I once heard the advice: “Live in New York City once, but leave before it makes you hard. Live in Southern California once, but leave before it makes you soft.” I used to worry that losing my east coast roots would bring forth the departure of my soul, my grit. But now I see that’s a completely bullshit notion. The only thing I have lost since I’ve moved out here is my bitterness: bitterness about the weather, about the traffic, about friends lost, about the insane cost of living and the life-sucking obligation to always settle for less than what I wanted. I don’t feel that way out here. I don’t feel poor like I did in New England, even though I make roughly the same amount of money. I don’t live in a crappy neighborhood because that’s all I can afford. Instead I live in a nice house in a quiet community, close to the beach and a few minutes from the nearest mountain views.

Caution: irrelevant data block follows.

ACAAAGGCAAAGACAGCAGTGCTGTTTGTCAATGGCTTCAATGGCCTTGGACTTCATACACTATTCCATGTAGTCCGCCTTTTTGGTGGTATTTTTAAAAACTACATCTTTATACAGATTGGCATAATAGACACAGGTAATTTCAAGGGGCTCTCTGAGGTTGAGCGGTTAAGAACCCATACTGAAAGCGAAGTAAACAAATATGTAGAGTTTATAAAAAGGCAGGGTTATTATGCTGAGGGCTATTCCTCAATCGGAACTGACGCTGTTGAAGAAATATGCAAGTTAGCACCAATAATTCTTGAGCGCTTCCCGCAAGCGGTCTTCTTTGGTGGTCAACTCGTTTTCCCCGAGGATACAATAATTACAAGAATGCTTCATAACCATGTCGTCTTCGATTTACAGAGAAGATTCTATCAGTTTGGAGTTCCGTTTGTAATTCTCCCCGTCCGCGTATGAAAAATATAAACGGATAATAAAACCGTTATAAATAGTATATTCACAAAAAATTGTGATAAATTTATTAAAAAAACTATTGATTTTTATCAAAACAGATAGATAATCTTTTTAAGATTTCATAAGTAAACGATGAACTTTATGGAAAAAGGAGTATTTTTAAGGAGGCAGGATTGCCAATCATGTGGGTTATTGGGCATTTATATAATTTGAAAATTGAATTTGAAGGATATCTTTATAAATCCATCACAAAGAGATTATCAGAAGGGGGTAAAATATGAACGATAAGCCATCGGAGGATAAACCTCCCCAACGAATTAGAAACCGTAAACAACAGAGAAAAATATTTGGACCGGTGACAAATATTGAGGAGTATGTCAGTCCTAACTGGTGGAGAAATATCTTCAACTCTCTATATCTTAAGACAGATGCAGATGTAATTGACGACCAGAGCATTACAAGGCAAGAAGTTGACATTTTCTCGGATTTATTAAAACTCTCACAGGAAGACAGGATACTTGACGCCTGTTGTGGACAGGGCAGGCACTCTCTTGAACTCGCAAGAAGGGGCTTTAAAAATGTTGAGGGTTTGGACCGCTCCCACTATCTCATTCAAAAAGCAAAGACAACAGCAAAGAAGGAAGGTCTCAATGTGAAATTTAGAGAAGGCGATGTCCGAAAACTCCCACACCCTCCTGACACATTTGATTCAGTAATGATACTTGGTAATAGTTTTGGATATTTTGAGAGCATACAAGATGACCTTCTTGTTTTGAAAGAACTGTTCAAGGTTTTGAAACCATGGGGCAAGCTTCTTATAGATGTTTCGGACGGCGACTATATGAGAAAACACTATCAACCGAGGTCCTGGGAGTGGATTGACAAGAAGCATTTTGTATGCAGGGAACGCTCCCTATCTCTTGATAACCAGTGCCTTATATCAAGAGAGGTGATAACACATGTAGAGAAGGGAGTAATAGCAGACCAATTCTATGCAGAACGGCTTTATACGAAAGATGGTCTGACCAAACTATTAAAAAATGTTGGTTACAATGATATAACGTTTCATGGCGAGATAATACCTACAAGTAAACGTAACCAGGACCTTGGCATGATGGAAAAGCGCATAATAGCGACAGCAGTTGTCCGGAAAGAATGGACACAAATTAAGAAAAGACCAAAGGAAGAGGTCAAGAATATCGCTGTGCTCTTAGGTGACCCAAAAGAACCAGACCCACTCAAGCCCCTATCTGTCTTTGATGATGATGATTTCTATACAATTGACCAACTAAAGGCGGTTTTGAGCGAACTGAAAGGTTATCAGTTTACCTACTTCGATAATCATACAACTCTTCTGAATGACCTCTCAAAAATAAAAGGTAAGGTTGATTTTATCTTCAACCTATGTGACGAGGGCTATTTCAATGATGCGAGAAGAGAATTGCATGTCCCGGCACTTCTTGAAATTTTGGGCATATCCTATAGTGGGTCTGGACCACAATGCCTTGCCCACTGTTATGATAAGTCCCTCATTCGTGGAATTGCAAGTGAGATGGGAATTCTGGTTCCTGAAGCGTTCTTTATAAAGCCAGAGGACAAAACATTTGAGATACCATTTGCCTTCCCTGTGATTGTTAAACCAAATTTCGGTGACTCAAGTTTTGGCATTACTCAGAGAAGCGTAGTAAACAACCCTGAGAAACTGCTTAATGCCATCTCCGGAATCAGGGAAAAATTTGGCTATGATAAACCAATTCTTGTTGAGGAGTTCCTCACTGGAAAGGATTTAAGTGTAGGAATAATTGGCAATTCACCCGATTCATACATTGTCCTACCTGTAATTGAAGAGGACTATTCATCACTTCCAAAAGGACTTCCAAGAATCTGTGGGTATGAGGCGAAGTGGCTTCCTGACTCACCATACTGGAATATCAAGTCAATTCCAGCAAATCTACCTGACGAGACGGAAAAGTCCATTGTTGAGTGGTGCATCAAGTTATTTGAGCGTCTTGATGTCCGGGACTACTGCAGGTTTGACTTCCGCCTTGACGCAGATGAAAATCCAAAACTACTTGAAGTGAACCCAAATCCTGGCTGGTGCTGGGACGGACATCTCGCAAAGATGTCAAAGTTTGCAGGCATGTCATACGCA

No, I have not lost my soul: instead I have introduced this soul to the joys I never knew I could afford or deserve. I have not lost my grit: instead I’ve applied it to more positive endeavors, like running for miles up mountains and learning how to stand on a surfboard (it’s much harder than it looks, by the way). I have learned that people desire different things in life and that there is just no good reason – not family, not a job, not fear – to relegate myself to a place or a lifestyle that’s less than what I ultimately desire. I only get one body and one finite period of time to live in it, and I’ve done myself a disservice to have even for a moment wasted it at the hands of my lesser obligations.

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A photo taken after my first surf lesson